FromThe Introduction To Vol. 1
There is simply no shortage of opinion exploring the subject on how to design a layout.
Different schools of thought exist from the John Armstrong method, otherwise known as a givens and druthers list, to layout design elements, where you pick and choose a series of locations from prototype railroads and string them together for a design.
There are also dedicated books, magazines and groups both online and off exploring the subject in excruciating detail, yet to many, the process seems as shrouded in mystery as ever. Let me ask a heretical question:
Is it broken?
At a TED (Technology, Entertainment and Design) conference, marketer and author Seth Godin gave a presentation titled:“It’s Broken,”where he talks about mindless systems, thinking and rules that are designed to serve a bureacracy instead of people.
Let me ask, has the current layout de- sign process fallen into the broken category? Do we follow the rules and conventions simply for the sake of following rules?
Is it broken because the community standards and culture of the hobby say this is how it’s typically done? Some will say that is a ridiculous notion, while others might agree that the tools, the process and outcomes produced have become a bit predictable. Some will ask: What’s the alternative?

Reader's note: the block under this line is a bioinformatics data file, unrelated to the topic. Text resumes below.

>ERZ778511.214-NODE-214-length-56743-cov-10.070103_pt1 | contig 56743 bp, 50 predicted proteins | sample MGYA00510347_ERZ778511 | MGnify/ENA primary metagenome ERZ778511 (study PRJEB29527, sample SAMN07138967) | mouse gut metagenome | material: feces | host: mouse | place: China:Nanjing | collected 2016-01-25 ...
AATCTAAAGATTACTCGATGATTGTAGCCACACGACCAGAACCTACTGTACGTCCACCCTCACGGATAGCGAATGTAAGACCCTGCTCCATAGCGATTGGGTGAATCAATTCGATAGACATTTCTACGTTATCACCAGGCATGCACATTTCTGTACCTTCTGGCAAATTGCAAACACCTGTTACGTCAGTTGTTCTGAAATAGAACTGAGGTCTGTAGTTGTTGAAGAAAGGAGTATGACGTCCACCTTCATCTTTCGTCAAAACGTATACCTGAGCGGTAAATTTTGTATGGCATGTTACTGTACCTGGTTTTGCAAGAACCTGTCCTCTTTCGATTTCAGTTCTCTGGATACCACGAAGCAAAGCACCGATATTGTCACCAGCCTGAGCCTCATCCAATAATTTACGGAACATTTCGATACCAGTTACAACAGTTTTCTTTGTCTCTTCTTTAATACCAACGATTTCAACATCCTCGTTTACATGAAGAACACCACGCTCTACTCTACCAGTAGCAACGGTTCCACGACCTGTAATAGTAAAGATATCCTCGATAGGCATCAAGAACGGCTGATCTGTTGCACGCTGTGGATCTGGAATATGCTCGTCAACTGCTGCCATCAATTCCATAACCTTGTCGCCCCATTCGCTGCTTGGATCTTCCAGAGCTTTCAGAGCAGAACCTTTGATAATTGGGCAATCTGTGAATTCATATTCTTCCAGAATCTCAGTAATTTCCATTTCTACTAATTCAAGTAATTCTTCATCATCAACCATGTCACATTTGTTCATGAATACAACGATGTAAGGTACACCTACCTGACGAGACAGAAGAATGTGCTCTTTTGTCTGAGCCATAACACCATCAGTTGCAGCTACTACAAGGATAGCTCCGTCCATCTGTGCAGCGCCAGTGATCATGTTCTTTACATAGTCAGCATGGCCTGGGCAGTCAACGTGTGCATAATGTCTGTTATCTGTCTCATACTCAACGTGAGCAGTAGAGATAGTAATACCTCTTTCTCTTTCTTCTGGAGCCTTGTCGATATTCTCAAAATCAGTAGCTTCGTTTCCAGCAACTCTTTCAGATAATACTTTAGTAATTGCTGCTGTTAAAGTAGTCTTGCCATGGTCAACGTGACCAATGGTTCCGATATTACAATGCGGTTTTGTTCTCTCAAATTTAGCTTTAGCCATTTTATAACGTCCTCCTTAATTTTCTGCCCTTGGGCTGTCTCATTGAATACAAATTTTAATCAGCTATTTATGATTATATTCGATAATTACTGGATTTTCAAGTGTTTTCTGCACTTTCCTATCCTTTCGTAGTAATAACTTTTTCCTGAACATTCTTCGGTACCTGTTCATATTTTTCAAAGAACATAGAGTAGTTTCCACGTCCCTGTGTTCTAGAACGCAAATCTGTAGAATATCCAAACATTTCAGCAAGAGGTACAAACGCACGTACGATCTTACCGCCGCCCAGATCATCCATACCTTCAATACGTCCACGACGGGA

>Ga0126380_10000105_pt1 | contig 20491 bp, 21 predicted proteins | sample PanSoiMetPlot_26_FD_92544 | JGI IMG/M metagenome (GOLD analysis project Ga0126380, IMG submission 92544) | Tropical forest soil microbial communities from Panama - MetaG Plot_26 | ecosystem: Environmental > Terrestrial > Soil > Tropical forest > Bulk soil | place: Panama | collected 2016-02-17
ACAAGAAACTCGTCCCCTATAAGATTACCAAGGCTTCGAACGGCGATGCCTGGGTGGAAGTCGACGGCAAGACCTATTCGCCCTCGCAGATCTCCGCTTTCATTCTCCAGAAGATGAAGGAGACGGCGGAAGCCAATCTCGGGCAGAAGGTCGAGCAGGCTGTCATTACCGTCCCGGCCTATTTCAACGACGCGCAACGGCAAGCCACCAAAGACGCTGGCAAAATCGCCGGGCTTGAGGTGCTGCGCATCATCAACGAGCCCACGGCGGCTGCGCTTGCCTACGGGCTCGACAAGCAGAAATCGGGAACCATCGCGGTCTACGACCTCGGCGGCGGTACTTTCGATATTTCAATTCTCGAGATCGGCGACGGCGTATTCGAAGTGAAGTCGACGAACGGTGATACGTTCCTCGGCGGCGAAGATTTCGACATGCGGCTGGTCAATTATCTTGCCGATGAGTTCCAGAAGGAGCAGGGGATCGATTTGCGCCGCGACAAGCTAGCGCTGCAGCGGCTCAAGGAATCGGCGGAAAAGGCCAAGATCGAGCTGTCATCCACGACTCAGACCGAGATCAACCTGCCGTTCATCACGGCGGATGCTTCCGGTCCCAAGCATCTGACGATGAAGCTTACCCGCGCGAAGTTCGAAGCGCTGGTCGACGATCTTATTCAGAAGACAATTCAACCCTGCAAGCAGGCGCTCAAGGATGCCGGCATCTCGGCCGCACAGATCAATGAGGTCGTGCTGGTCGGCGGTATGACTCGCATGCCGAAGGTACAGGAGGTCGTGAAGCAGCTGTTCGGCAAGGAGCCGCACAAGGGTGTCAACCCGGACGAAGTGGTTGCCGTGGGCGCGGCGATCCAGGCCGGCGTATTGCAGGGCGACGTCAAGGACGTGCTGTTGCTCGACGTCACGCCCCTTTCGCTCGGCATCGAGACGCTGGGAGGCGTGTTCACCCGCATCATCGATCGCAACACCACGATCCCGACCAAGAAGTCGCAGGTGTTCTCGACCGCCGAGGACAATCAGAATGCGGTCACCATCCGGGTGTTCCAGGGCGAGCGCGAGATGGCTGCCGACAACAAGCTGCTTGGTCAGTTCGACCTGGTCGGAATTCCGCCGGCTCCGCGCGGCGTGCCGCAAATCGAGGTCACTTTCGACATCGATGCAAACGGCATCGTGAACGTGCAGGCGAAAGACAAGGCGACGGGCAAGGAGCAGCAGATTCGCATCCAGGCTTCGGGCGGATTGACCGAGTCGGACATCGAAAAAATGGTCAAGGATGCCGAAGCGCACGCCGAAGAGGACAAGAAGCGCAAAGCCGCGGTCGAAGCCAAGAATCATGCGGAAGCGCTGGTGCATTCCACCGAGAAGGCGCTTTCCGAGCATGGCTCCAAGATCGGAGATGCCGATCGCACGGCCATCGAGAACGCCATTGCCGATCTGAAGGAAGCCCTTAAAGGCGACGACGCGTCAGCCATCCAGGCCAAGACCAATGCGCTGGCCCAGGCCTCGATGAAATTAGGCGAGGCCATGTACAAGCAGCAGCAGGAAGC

Intro From Vol. 2
For each of us there is some aspect of real railroading that we’re trying to express with our layouts and modeling that is essential for us. It’s different for everyone and some modelers articulate it better than others because they are clear about the “why” of their modeling in addition to the “what.”
In this volume, I share the path to finding what that essential aspect was for me and the decision process behind the design my P48 Indiana and Whitewater. I cover both the good and bad and don’t hold anything back. We learn more from our mistakes than successes. Settle in for the journey.
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